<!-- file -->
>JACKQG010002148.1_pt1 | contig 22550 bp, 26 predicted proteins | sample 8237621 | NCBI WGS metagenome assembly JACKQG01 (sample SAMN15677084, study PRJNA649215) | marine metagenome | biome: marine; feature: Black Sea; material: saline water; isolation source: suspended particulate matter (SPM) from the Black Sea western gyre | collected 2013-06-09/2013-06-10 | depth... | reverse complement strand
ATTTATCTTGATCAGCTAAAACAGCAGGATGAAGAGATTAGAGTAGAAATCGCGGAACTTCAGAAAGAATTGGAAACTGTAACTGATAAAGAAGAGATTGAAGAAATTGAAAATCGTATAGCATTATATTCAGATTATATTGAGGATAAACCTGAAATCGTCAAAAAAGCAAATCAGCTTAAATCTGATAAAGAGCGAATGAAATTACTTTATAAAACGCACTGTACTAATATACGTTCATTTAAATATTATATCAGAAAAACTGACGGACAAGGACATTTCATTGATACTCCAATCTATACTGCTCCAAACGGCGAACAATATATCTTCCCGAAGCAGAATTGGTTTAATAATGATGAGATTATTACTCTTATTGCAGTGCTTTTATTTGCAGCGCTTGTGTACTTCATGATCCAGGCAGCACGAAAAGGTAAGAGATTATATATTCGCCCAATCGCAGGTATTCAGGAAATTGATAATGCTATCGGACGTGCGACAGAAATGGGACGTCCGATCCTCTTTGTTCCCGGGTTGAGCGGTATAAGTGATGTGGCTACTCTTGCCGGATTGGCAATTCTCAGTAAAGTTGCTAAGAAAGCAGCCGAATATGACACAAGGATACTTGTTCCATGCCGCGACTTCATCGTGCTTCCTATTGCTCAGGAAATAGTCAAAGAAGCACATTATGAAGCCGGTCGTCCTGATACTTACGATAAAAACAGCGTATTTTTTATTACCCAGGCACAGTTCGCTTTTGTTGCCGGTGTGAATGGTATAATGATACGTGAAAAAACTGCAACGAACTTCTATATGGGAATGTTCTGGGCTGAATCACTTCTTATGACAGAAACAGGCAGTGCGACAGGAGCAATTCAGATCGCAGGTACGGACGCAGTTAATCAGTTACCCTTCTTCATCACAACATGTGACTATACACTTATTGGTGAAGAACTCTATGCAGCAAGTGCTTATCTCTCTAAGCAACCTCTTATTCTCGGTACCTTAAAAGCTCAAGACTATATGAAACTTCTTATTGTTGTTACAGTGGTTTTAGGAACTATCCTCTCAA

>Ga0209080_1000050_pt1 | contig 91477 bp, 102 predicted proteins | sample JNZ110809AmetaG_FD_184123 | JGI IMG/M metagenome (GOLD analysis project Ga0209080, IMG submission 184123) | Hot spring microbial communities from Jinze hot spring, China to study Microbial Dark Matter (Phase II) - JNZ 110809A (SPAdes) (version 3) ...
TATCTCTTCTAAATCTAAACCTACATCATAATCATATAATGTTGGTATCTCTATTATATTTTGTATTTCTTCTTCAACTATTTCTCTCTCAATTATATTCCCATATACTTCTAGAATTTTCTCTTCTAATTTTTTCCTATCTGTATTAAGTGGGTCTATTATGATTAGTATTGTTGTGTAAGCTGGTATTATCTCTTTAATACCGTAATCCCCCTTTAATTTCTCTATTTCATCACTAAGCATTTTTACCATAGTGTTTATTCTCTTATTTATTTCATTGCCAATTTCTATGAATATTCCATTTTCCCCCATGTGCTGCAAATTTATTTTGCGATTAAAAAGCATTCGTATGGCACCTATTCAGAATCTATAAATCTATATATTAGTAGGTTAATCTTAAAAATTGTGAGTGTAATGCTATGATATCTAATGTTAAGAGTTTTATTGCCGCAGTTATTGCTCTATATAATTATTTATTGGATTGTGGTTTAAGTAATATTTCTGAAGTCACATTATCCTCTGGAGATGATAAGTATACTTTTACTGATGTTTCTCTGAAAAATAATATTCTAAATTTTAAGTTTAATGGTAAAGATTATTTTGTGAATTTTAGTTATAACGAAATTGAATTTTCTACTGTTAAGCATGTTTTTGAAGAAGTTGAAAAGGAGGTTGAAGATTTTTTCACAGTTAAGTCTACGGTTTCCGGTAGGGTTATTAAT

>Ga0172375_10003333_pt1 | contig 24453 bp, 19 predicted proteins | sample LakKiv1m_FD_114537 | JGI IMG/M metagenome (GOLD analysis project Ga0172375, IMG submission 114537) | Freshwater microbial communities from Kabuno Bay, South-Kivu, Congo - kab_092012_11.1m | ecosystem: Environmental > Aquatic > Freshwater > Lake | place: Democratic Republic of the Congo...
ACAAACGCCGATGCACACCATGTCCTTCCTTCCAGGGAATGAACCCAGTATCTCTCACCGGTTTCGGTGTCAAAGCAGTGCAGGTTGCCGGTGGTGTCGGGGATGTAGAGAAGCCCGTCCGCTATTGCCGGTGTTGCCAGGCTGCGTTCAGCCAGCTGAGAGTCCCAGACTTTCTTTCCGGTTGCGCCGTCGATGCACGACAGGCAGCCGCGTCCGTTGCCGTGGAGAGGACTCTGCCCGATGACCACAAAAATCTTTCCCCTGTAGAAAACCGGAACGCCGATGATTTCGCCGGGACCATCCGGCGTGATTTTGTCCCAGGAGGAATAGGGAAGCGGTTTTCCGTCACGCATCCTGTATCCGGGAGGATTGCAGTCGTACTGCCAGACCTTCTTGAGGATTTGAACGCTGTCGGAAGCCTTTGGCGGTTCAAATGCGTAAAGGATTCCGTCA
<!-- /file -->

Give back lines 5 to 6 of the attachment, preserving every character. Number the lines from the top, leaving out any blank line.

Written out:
>Ga0172375_10003333_pt1 | contig 24453 bp, 19 predicted proteins | sample LakKiv1m_FD_114537 | JGI IMG/M metagenome (GOLD analysis project Ga0172375, IMG submission 114537) | Freshwater microbial communities from Kabuno Bay, South-Kivu, Congo - kab_092012_11.1m | ecosystem: Environmental > Aquatic > Freshwater > Lake | place: Democratic Republic of the Congo...
ACAAACGCCGATGCACACCATGTCCTTCCTTCCAGGGAATGAACCCAGTATCTCTCACCGGTTTCGGTGTCAAAGCAGTGCAGGTTGCCGGTGGTGTCGGGGATGTAGAGAAGCCCGTCCGCTATTGCCGGTGTTGCCAGGCTGCGTTCAGCCAGCTGAGAGTCCCAGACTTTCTTTCCGGTTGCGCCGTCGATGCACGACAGGCAGCCGCGTCCGTTGCCGTGGAGAGGACTCTGCCCGATGACCACAAAAATCTTTCCCCTGTAGAAAACCGGAACGCCGATGATTTCGCCGGGACCATCCGGCGTGATTTTGTCCCAGGAGGAATAGGGAAGCGGTTTTCCGTCACGCATCCTGTATCCGGGAGGATTGCAGTCGTACTGCCAGACCTTCTTGAGGATTTGAACGCTGTCGGAAGCCTTTGGCGGTTCAAATGCGTAAAGGATTCCGTCA